Used BMW Z3 and Z4 review: 1997-2012
December 3, 2012
The BMW Z3 and Z4 are genuine roadsters, not simply convertibles. The difference being that roadsters are strictly two-seaters and the seats are set well back, almost to the rear axle. The resulting very long nose and a stubby tail mean the BMW Z-cars have a no-nonsense purposeful appearance.
The BMW Z3 was launched in Australia way back in January 1997. It was BMW’s answer to the astonishing success of the Mazda MX-5, a car that reinvented the open-top car many thought had gone forever. Despite its different name, the BMW Z4 is really the second-generation Z3, it was given the new title to match the new naming system which sees the sporty variants getting even numbers.
The Z series models were initially designed for the USA so in the early editions are rather American in their makeup for keen Aussie drivers. In particular, their handling was softer than usual for a BMW, though far from soft in absolute terms. When the Z3 also became a hit in many other countries, including Australia, the handling became full-on sport with the introduction of the Z4.
The first Australian imports of the BMW Z4 reached us downunder in July 2003. Handling of the Z4 is exceptionally good with excellent chassis balance thanks to the setback position of the engine. Naturally rear wheel drive gives you proper throttle control. Some may feel the ride is on the firm side, but true drivers will be more than willing to overlooks this.
Perhaps take along your regular passenger and get their feelings for the car on roughish roads. Though the little BMW began life with a 1.9-litre four-cylinder engine, the German marque is famed for its six-cylinder engines and these were soon squeezed under the long bonnet and almost immediately became the powerplant of choice in almost all cars.
In June 1999 imports of the 1.9-litre four had ceased in Australia and all used a sweet little 2.0-litre straight-six. The big gun engine in the Z3 is the 3.0-litre six-cylinder. Performance from the smaller engines is nothing to get excited about, but the free-revving nature, and great exhaust note, makes them feel faster than they really are – and isn’t that what counts?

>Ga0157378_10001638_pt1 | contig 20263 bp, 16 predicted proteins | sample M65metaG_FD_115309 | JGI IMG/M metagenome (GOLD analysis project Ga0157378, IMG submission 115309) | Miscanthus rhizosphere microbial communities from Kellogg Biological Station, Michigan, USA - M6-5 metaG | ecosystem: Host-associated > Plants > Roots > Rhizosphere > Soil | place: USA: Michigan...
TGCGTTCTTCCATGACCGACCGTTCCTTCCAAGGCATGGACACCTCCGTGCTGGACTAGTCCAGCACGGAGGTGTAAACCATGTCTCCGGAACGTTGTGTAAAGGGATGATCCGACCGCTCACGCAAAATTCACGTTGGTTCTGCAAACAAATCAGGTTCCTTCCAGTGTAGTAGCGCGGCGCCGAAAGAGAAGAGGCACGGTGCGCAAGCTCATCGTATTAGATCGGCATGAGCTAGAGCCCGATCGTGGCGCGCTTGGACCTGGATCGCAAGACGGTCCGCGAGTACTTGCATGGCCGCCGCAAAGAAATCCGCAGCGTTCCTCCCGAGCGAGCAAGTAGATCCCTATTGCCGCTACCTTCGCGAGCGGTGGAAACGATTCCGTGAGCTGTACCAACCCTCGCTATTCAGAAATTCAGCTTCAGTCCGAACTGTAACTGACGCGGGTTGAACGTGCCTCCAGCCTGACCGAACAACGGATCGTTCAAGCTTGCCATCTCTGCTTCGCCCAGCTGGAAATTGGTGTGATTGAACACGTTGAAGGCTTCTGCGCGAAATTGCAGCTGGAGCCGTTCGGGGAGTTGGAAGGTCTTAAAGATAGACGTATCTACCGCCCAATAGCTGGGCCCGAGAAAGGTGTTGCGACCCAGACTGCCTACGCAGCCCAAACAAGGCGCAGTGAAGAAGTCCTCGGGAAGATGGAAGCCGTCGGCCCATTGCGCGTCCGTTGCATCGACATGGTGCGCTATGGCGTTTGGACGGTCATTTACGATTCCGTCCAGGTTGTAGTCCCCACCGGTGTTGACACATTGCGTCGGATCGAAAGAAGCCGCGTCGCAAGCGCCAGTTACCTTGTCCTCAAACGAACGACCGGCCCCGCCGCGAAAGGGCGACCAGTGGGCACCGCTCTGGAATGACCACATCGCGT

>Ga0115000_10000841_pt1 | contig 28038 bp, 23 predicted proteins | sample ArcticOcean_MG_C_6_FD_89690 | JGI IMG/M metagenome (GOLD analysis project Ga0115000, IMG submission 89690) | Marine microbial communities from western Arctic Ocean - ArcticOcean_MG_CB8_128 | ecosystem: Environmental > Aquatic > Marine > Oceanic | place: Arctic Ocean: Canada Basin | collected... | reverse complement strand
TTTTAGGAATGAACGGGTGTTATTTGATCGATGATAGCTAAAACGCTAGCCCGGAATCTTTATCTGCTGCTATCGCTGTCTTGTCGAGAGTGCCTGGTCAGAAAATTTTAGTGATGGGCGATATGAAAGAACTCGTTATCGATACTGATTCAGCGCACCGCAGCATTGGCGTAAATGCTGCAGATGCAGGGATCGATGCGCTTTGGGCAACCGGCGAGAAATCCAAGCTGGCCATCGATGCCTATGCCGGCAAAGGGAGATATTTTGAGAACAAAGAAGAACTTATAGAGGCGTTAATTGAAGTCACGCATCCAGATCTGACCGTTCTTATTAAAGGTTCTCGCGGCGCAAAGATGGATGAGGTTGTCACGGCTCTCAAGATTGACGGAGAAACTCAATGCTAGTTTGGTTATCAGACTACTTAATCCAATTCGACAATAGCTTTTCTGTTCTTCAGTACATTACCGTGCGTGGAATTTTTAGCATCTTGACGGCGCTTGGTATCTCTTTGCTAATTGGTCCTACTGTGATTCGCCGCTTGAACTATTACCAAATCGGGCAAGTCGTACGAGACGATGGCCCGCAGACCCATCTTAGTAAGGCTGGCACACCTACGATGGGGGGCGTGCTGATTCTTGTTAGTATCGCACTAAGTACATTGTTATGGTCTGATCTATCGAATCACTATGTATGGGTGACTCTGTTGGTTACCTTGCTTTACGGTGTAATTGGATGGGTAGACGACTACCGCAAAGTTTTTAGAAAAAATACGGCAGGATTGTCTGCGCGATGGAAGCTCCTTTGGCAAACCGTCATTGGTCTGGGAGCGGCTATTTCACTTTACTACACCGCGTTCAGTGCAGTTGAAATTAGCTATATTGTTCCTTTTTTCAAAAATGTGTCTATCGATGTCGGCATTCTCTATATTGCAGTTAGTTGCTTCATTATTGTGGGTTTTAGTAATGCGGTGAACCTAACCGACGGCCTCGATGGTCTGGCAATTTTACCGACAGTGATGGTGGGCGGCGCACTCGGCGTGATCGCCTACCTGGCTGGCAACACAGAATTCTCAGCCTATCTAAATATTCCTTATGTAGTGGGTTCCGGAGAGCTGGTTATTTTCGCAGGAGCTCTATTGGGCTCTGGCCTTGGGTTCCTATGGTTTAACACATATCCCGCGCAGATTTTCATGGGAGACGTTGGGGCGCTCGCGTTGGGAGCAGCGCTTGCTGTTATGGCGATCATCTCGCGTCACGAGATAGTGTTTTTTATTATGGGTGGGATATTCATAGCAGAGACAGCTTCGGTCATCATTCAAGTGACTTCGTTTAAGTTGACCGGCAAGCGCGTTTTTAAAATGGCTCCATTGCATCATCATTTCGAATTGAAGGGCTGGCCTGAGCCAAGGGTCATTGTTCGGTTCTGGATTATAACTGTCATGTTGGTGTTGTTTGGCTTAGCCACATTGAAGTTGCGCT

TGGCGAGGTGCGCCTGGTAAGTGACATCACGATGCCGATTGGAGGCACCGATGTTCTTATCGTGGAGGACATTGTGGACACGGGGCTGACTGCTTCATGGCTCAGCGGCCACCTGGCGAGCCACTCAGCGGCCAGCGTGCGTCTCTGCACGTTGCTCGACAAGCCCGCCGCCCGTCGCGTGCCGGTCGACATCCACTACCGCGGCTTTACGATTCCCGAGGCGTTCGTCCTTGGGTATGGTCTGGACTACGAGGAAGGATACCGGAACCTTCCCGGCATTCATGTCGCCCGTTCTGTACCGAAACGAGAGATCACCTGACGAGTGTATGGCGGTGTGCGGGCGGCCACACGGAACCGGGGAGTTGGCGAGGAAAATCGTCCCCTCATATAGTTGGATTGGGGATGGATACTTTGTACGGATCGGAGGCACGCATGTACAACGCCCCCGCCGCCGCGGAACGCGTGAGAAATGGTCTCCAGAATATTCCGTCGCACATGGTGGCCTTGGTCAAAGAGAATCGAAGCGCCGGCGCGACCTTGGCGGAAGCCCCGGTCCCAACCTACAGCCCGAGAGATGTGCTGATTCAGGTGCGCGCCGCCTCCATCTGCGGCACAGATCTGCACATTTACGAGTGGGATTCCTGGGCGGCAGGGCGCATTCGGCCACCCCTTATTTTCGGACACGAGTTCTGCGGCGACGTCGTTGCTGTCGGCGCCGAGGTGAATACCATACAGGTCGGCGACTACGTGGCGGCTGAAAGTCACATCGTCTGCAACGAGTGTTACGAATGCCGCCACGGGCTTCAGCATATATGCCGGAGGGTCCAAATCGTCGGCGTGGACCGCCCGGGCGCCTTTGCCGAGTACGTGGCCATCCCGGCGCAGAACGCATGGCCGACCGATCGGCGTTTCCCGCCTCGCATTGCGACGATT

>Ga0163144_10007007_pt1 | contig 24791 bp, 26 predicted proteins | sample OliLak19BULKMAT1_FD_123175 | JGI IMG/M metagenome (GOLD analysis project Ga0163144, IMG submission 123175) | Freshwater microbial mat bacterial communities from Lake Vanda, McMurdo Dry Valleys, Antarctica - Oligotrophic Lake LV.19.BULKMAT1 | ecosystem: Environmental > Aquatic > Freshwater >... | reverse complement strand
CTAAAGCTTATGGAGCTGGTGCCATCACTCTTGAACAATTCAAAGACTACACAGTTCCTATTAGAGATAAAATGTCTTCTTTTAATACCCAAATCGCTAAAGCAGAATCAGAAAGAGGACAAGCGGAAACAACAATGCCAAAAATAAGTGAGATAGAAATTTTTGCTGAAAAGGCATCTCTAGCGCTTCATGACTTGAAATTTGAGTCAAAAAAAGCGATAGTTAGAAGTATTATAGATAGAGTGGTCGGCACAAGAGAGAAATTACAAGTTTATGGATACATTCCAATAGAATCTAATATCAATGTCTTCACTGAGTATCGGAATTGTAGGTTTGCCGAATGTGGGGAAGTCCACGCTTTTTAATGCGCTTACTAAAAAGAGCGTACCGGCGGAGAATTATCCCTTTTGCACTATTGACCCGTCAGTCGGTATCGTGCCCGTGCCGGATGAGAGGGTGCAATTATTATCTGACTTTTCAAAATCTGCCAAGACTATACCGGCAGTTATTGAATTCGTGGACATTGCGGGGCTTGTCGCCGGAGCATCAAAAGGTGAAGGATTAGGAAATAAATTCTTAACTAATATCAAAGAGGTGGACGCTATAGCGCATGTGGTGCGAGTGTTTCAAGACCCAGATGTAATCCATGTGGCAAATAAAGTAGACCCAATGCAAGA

BMW Z4s have a 2.5 or 3.0-litre straight-six from their 2003 introduction until the company started to get into the small-capacity turbocharged field with blown four-cylinder engines. Some sixes remained alongside the turbo-petrol fours until 2012, when they were replaced by big-boost turbo fours. Some miss the demise of the straight-six turbo engines – ourselves included – so if you really love them it might be time to invest in the last of the line.
A special engine is used in the Z4 33i models. A 3.0-litre twin-turbo six, it gives huge amounts of forward thrust and is a delight for the revheads to punt along. Manual and automatic transmission are offered in most cars and the auto isn’t as slow and irritating as in some sports models. Our choice is still the DIY shifter, though.
Manuals have six gear ratios. The autos increased in the number of gears, beginning with just four speeds in 1997 and advancing to no fewer than eight in 2012, with five and six speeds being sold along the timeline. The BMW dealer network is well established in Australia and is known for its high quality of technical training.
Electronic diagnosis of problems is highly refined as BMW was a leader in this field. The technician plugs in your car and it is then connected to a large computer in Germany where it is quizzed not only on current problems but even in intermittent troubles that aren’t actually present in the car at the time it was driven into the workshop. Clever stuff.
This high-tech diagnoses and servicing is just one reason it makes a lot of sense to buy a used Z3 or Z4 that has always been serviced by an official BMW dealer. Spare parts aren't outrageously expensive for a car in this class, but may prove to be a factor in your decision as to whether to buy an older Z4 rather than a cheaper convertible from a lower-cost maker.
Insurance may be expensive if the driver is young and/or inexperienced. Surprisingly there is seldom a big increase in premiums for the high-performance models.
WHAT TO LOOK FOR
Carry out your own pre-purchase inspection to the best of your ability. Once it has passed your tests call your BMW dealer, or at least a qualified mechanic with knowledge of the marque. Lift the carpets for signs of dampness or even rust if the car has been caught out in the rain in a big way. It’s best to ask permission from the seller before doing this as technically it’s dismantling the car and that is often frowned upon.
Check for previous crash repairs by looking for signs of paint overspray, panels with a slight waviness in their finish and for colours that don't match exactly from one panel to the next. Make sure the engine starts virtually instantly, idles smoothly within a second or so of startup and pulls without hesitation even when completely cold.
CAR BUYING TIP
Some sports cars are ‘fanged’ on a daily basis, others never get past the mid-range marks on the tacho. No marks for guessing which is the better bet as a used car.